4 Ways Churches Can Support Women in Leadership

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In Psalm 70:5, God our help delivers from distress. In Psalm 72:12-14, God our help rescues the poor, weak, and needy. All of these verses use the same word God used of the first woman! God Himself is our example on what it means for a woman to be a helper suitable to the needs of her male counterpart. God designed us to reflect His compassion, support, protection, comfort, and deliverance of those in His care from distress. We are called to be conduits of God's grace in our homes, churches, and communities. We are called to be like Christ.

Now think of the names I listed earlier – Phoebe, Priscilla, Eudodia, Syntyche ....  In light of this exposition of ezer, their work in the early church makes sense to me. Each gives a brief glimpse of early church ezers, redeemed to be image bearers of God once more. Helping Paul, discipling Apollos, serving the Roman church.

I am complementarian, and I am particularly burdened for those listening to the conservative end of the microphone because that is my tribe. I believe that the office of elder in a church is limited to men. I believe that there is order in God's authority structure, and wives are to submit to their husbands (who should submit to their authorities as well). I believe that God created the genders with different but overlapping roles. In light of where I find myself, I will offer these suggestions to those on the conservative end:

1. Avoid referring negatively to discussion on how we involve women in gospel ministry as a slippery slope. Even if there is a slope, not all slippery slopes land in liberalism. Perhaps this one slides down into Biblical obedience! Until we can point to the Phoebes, Euodias, Syntyches, and Priscillas that we have discipled into gospel ministry in our own congregations, we are likely not reflecting a New Testament model of women in our churches, in which case, there is something worth slipping toward.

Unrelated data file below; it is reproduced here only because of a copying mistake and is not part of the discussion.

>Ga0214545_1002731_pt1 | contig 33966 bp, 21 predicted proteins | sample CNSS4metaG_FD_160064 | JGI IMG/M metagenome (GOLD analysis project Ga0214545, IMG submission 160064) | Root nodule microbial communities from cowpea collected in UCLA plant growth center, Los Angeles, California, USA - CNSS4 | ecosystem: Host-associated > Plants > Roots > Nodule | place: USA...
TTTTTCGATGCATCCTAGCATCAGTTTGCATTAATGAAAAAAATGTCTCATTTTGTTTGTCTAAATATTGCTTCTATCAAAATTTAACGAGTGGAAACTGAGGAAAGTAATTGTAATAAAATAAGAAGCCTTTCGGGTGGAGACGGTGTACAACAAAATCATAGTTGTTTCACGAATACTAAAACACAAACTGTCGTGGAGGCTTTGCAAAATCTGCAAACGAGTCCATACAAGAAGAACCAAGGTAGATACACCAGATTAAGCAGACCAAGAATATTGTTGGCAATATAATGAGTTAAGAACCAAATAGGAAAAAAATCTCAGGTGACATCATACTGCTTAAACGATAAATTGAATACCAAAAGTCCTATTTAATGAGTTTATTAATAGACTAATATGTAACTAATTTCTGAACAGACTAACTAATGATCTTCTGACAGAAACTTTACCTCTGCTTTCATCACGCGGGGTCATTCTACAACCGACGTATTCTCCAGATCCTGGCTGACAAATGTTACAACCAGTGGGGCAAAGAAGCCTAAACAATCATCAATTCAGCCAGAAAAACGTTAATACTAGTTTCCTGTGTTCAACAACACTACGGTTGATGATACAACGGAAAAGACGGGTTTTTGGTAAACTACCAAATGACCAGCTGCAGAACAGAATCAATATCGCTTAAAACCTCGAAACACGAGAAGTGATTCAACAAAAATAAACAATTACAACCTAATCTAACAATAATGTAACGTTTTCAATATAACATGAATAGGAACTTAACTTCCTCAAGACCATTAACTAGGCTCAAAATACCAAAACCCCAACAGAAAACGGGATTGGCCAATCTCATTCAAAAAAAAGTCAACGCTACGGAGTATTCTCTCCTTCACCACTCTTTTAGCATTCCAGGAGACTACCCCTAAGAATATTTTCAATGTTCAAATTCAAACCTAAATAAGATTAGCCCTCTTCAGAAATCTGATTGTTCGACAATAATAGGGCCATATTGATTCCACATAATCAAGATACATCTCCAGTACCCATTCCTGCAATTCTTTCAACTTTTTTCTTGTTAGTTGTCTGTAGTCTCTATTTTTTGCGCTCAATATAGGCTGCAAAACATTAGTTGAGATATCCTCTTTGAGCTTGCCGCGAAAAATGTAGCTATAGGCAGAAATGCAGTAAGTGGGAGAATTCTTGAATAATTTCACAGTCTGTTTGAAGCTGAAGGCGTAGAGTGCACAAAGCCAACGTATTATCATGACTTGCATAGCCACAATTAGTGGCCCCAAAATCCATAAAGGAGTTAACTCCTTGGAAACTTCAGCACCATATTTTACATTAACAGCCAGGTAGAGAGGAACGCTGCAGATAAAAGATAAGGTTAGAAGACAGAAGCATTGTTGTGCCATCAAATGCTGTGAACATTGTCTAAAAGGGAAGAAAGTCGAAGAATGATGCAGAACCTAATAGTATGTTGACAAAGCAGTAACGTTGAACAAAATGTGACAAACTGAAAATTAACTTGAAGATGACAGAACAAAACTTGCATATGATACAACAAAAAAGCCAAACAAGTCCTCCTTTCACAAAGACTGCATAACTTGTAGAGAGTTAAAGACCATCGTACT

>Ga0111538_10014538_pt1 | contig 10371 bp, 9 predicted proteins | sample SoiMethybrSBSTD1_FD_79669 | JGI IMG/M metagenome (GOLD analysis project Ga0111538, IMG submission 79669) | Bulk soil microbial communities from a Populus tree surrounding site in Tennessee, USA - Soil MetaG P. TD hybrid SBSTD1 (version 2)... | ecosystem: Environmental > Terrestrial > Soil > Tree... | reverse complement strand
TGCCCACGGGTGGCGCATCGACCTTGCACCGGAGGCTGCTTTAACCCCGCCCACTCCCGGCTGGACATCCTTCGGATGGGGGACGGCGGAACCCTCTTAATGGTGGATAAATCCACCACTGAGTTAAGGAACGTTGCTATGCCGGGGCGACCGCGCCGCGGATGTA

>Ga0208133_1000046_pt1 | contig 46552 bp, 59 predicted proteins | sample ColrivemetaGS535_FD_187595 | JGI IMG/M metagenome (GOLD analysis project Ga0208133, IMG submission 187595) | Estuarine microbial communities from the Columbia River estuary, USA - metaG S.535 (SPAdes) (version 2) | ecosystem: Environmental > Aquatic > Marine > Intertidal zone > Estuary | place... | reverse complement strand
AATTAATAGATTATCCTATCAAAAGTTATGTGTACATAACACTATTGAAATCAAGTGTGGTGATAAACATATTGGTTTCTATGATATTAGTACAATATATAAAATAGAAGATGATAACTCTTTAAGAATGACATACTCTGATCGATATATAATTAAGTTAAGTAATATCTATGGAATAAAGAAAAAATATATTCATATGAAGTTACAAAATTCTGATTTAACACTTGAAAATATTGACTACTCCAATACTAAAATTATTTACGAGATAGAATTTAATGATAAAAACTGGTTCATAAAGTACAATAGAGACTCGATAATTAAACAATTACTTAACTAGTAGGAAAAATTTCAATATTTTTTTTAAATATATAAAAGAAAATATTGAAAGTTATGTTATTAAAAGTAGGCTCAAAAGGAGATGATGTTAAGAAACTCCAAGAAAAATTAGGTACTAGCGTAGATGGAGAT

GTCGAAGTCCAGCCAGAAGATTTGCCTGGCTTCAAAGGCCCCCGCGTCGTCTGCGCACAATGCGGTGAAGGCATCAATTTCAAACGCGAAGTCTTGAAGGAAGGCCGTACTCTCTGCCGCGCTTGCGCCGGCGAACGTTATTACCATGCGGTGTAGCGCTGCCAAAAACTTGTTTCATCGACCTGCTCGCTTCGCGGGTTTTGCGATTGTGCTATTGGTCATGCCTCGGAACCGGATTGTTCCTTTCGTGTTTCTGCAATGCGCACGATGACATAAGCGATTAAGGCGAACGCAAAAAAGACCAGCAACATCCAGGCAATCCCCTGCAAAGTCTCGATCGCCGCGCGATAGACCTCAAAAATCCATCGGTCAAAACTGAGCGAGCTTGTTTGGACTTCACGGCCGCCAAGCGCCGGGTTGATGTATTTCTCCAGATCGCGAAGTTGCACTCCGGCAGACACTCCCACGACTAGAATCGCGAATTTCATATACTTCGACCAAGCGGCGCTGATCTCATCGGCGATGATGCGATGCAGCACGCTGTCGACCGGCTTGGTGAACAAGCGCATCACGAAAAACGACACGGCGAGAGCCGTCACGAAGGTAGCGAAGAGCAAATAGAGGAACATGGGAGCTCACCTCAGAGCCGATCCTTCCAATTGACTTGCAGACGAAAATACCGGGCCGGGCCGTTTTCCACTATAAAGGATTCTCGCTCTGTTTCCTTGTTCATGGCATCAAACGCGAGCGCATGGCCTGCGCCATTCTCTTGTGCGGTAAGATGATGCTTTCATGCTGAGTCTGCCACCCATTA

2. Support women deacons. If you have a Biblical model of plurality of elders (see Alexander Strauch's Biblical Eldership), there should be no problem putting women in official roles as deacons in the church.  In fact, it should deeply grieve you anytime you see women denied this role that was available to them in the New Testament and throughout the history of the Church.  See this post for a more thorough treatment of the subject.

3. Value women as helpers, and not just in the "running the nursery" sense of the word. Put away suspicion of women leaders in the church and cultivate their voices. Invite them to offer their opinion and value their feedback. My church is building a women's advisory session to come alongside the elder session to give important feedback from a woman's perspective. Why? Because they VALUE women's voices rather than being suspicious of them.

4. Disciple women to come alongside leaders in gospel ministry. What does this look like? Well, I can't tell you exactly, but it's worth trying to figure out! Read through the account of Priscilla. Think about Junia and Phoebe. Consider Paul's brief description of Euodia and Syntyche. Then prayerfully consider how we can cultivate female co-laborors with us in gospel ministry as Paul did. 

Here's the key to all of this—putting away knee jerk suspicions of women that have often characterized our tribe. Are some women gossips? Yes. But redemption gives us hope for discipling women to confess and forsake gossip and instead use their voices to speak truth in helpful ways for flourishing gospel ministry in our churches.

I hope pastors and lay leaders will look at the women in their churches and ask, "Do I actually value their help? Do I respect what God created them to be in my life, strong ezers reflecting God's own help of His children?" Leaders, are you perplexed by gossips in your church? Have you considered discipling them to use their voice in better ways and then given them a way to do it?

I hope these questions are helpful points of reflections as we think of how redemption equips us to reclaim the power of ezers in gospel ministry and the life of the Church. 

Adapted from Wendy Alsup's blog, theologyforwomen.org. Wendy has authored three books including By His Wounds You are Healed: How the Message of Ephesians Transforms a Woman's Identity. She is also a wife, mom and college math teacher who loves ministering to women.

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